143rd Synod of the Anglican Diocese of Ottawa

ADO Synod 2023 Summary Highlights

In his Charge to the Synod of the Anglican Diocese of Ottawa at the opening Eucharist service on October 19, 2023, The Right Reverend Shane Alexander Donaldson Parker used an image from theologian Henry Chadwick who described the church as a stained-glass window. Bishop Shane explained that while the beauty of God grace, love, peace, hope, reconciliation, and justice shines through its colourful panes of glass, “the church needs to be held in this world by the oak and iron of good order and discipline.”

That good order has been a major focus for our diocesan church in a three-year journey of “honestly assessing where we are at, and of carefully and collaboratively discerning what God is calling us to do,” he said.

Shape of Parish Ministry Consultations and The Eleven Actions

During diocesan-wide Shape of Parish Ministry Consultations (SPMC), parishes reported being challenged by volunteer fatigue, property and administrative responsibilities, finances, evangelism, and aging congregations but also spoke of their desire to share God’s love and engage with more people in their communities in new ways. Three proposals were resoundingly approved at Synod in 2022, and in the past year, the Eleven Actions called for in the proposals were developed. At this Synod, the Bishop said, we will see how each of the Eleven Actions has been addressed, listing the hoped-for results:

  1. There will be less reliance on parish revenues to fund the operating budget;
  2. Diocesan staff will provide increased assistance and support to parish leaders as they manage parish finances, properties, stewardship, communications, human resources, and administration;
  3. Our Bishop will provide guidance to parishes facing major changes, and will promote and enable innovation and collaboration;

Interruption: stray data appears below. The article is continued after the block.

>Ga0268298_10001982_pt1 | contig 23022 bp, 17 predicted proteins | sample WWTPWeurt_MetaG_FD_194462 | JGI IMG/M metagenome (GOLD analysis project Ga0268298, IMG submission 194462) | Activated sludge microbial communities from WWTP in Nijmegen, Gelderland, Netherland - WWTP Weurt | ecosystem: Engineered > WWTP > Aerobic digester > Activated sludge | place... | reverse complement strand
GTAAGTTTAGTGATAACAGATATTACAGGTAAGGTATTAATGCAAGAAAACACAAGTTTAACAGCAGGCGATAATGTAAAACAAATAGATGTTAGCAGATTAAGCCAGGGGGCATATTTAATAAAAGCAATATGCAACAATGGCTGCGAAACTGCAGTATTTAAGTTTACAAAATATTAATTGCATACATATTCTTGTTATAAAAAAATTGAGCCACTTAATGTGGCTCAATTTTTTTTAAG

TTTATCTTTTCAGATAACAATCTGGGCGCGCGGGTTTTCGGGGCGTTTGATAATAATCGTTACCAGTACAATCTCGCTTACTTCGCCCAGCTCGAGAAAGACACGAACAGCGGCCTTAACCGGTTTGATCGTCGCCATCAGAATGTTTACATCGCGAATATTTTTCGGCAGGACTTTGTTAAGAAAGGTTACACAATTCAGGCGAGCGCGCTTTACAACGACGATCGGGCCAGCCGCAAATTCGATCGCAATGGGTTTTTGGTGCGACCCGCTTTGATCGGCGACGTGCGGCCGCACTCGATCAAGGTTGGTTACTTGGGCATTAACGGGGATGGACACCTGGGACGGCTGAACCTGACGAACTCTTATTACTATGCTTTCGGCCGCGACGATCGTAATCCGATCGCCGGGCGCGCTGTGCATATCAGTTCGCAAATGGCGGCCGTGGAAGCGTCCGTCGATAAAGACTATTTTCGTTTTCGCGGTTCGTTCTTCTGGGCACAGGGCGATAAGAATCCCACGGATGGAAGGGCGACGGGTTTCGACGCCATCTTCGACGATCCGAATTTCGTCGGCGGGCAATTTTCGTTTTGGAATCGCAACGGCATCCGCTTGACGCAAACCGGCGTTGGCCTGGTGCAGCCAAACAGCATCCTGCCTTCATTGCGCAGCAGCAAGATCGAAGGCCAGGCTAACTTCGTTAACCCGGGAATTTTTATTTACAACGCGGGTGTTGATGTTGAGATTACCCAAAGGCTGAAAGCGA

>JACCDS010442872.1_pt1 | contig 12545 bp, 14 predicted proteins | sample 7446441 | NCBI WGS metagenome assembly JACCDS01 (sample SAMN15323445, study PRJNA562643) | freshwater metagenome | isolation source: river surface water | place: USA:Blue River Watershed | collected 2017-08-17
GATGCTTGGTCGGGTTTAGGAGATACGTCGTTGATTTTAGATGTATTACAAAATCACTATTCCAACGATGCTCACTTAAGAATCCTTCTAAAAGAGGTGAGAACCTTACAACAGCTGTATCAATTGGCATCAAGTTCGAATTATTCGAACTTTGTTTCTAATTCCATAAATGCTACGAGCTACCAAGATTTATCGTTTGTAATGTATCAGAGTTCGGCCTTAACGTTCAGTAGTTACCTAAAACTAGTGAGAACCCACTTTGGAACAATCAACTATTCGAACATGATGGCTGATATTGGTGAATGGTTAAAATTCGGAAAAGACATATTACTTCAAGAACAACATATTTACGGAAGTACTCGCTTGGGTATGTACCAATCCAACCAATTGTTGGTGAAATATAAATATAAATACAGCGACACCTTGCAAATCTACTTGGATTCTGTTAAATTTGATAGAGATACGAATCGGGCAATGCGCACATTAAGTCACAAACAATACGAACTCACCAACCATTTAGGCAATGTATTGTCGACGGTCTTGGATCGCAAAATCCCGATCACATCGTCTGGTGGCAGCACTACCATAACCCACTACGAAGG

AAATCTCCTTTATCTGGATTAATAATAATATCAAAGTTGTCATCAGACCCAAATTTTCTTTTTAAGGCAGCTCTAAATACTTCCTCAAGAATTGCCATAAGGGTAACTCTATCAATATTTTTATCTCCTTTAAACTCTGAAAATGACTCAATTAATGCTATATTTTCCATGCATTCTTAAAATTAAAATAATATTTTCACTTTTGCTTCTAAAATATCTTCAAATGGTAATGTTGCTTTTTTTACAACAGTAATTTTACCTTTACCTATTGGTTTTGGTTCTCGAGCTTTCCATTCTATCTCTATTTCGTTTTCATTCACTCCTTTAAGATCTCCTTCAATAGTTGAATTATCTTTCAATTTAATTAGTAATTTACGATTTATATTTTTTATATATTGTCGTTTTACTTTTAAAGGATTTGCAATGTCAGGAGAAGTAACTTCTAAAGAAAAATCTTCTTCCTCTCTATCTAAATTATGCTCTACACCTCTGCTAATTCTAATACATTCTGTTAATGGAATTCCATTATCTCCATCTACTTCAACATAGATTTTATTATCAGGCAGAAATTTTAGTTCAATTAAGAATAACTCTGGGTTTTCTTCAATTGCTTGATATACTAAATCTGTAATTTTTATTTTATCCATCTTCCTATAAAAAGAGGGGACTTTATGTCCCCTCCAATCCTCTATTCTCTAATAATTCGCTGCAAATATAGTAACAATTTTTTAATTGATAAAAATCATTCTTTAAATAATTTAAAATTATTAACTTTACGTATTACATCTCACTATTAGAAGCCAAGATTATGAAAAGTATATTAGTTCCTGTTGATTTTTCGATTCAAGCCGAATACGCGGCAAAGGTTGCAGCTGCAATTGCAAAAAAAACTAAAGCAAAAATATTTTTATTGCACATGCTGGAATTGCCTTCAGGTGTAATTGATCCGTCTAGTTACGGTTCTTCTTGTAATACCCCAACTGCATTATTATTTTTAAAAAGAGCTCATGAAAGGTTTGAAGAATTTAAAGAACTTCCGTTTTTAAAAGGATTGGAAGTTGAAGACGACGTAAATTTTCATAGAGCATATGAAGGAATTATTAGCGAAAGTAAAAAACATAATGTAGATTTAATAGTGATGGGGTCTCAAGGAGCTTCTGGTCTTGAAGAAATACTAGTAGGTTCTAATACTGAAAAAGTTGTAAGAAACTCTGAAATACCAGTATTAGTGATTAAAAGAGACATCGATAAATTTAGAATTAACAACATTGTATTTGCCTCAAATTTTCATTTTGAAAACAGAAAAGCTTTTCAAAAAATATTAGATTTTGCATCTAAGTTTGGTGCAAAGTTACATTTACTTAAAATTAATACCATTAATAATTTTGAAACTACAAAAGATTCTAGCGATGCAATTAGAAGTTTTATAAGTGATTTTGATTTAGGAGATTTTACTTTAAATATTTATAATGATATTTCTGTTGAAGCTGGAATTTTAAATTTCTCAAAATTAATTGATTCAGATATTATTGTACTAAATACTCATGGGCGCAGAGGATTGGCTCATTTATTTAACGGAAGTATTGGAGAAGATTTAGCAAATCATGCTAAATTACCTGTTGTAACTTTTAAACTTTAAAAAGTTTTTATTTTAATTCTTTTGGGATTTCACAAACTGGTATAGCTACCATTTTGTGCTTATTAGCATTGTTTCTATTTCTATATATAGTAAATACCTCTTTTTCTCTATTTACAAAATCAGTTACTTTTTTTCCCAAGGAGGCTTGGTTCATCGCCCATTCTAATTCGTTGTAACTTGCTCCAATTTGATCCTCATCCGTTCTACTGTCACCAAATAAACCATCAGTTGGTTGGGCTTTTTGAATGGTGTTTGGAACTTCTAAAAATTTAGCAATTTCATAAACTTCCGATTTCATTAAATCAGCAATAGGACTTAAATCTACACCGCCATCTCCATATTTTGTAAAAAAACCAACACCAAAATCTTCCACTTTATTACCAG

4. Parish officers and leaders will receive training and more learning opportunities, and there will be a clear understanding of how parishes operate;
  5. A Learning Commons and a Program for Parish Development will provide resources, knowledge, and practical instruction on all essential aspects of parish ministry;
  6. We will learn how to practice contextual mission as we engage with the world and establish new worshipping communities (NWCs).

Focus outward with humble confidence and expansive generosity

Finally, the Bishop reminded those who attended that “the reason we need to be well-run and well-resourced is so we can focus outward with humble confidence and expansive generosity—as a resource to the wider community around us, sharing in God’s mission to bring the whole world into the orbit of Christ’s love.” (Read Bishop Shane’s Charge to Synod here )


ADO Synod 2023 Guest speaker:
The Very Reverend Canon Richard Sewell

The Very Reverend Canon Richard Sewell, Dean of St George’s College Jerusalem and his wife JulieAnn, who works at the Jerusalem Princess Basma Center (JPBC) travelled to Ottawa to join us. They began the first day with powerful, moving messages about the situation in Israel and Palestine, where war has raged for two weeks, killing and injuring thousands and traumatizing the populations on both sides. JulieAnn explained that the Princess Basma Center, which specializes in rehabilitative work with children who have disabilities, serves people living in both the West Bank and Gaza, but it is often difficult or impossible for their patients to travel to Jerusalem. She thanked the diocese for its support over the years.